Camel milk company “Humpalicious Camel Milk” has come to Robe to begin a dairy and tourist operation in the area.
Owners Warwick and Tj Hill have two goals at the moment: to get the new dairy up and running, and to prepare the tourist venture in time for summer.
The move to Robe has taken several months as they brought a herd of 48 camels from Port Germain, where they had initially begun their business.
“There is a big clientele for camel milk and they are all waiting with baited breathe for us to produce milk again,” TJ said. “We told them we were going to be shutting down for a while and they were very understanding.
“We are currently working with a planner and the Robe council. The council are fully aware of what we are doing and are excited to have us here and are excited to get Humpalicious milk up and running.”
“Once we have the milking going again we are going to allow the public to come in and meet and ride the camels and also see a little bit of the milking process and have an opportunity to taste the milk.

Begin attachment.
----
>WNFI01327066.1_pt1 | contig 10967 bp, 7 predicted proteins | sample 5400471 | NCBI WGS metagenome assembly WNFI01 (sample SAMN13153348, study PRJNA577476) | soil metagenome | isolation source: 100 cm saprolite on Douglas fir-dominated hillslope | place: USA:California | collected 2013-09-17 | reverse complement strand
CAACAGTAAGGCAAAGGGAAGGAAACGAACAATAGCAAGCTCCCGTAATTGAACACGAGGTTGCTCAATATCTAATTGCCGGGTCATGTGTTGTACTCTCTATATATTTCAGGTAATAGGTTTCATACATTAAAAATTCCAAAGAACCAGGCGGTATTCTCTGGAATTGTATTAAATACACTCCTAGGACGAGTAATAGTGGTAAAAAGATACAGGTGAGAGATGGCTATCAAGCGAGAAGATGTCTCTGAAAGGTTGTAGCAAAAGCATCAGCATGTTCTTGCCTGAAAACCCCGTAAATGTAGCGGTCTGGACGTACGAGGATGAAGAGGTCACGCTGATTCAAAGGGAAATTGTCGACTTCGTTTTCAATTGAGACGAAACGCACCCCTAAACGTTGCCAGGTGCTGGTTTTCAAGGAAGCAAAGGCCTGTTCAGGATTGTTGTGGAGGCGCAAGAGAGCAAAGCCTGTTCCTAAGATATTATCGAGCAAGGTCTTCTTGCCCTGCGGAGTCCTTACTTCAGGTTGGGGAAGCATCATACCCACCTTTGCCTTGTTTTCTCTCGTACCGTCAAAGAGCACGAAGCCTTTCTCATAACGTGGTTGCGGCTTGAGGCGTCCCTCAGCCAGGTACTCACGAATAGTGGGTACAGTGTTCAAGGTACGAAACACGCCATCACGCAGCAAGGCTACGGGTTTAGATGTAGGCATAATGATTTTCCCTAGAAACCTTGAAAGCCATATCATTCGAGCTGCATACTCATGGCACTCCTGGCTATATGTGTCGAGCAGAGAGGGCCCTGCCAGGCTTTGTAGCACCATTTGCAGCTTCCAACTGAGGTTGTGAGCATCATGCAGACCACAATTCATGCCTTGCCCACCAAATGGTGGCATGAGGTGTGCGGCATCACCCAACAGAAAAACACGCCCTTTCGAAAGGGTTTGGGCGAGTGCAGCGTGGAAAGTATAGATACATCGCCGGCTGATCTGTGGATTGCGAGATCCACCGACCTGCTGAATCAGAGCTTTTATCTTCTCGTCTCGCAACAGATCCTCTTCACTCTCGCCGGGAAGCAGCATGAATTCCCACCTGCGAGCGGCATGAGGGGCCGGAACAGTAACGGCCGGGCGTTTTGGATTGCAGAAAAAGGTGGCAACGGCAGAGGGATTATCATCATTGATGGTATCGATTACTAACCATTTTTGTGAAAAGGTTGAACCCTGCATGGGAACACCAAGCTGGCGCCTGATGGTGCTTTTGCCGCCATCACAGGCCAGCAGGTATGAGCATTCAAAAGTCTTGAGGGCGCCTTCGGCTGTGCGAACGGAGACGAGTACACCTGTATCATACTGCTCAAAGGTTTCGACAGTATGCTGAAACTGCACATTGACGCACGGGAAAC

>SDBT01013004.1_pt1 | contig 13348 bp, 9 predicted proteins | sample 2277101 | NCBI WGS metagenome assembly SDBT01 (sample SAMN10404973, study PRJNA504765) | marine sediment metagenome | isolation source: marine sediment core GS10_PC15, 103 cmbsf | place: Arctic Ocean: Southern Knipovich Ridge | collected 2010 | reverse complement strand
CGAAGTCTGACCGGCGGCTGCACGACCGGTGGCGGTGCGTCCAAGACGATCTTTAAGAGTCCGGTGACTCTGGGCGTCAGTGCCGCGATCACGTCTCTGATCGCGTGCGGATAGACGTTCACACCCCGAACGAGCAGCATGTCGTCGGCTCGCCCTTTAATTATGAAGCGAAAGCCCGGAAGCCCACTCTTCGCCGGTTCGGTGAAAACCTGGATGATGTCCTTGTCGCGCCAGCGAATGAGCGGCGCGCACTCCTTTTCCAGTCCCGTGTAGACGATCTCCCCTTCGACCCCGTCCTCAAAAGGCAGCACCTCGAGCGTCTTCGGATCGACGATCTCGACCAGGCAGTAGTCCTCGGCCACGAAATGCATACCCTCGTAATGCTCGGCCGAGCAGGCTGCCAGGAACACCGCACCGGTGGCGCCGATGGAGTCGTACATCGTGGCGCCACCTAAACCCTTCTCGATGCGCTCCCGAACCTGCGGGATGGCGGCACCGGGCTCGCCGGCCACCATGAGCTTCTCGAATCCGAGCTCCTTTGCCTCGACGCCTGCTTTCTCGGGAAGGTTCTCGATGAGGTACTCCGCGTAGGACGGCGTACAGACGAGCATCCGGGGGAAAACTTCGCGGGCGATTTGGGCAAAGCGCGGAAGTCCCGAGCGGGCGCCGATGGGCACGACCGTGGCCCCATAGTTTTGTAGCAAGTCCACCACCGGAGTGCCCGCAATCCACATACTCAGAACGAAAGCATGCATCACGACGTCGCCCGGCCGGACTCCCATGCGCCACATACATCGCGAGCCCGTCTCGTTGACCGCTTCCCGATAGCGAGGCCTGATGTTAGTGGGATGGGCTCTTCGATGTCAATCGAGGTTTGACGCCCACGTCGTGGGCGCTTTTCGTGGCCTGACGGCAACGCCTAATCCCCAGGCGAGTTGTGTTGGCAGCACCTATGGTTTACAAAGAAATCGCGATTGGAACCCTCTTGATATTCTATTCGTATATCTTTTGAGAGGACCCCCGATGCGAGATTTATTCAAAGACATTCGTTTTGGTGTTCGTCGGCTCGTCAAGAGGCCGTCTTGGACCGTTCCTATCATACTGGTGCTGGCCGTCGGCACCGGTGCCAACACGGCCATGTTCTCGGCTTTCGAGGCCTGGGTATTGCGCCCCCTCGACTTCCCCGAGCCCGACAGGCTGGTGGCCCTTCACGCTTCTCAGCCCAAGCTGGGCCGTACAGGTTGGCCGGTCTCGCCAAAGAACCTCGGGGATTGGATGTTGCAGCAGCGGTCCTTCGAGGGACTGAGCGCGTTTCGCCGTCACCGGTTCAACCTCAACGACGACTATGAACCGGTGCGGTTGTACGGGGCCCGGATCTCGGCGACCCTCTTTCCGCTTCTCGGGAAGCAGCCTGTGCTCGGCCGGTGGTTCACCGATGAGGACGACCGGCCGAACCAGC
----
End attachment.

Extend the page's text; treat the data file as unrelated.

“It is all going to be centered around experiences with the camels.
“We are also working with the Dairy Authority, PIRSA, and Department of Agriculture on a raw camel milk licence, which will be the first in Australia. There is massive demand for raw camel milk as research and testimonies continue to contribute to a growing body of evidence into the health benefits of camel milk.
“All the milk goes through stringent testing, and the health of our camels is paramount. We understand the sensitivities and intolerances of our client base and are very careful right down to the fodder we select for our camels. Our fodder is gluten free and our farm and practices are chemical free.”
Warwick has previously worked in the APY lands where he learnt how to muster and work with camels.
Prior to working in the camel milk industry Warwick and Tj lived and worked on boats for eight years, working as a captain and chef team on superyachts.
Tj said: “We moved from ships of the sea to ships of the desert.”
Camel milk is not as fatty as cow milk, with a lighter taste, and it is very white.
It is not a replacement for cow’s milk, it is for people who can’t drink cow milk and can’t drink goat or sheep milk – but they can still drink camel milk.
"We've had people with lactose and casein intolerances that have done great on camel milk. We've also got a handful of diabetics using the milk to help in stabilising their blood sugar, and have quite a network of autistic families using the milk for gut/bowel issues.
“So far we haven't met anyone who couldn't drink camel milk,” Warwick said.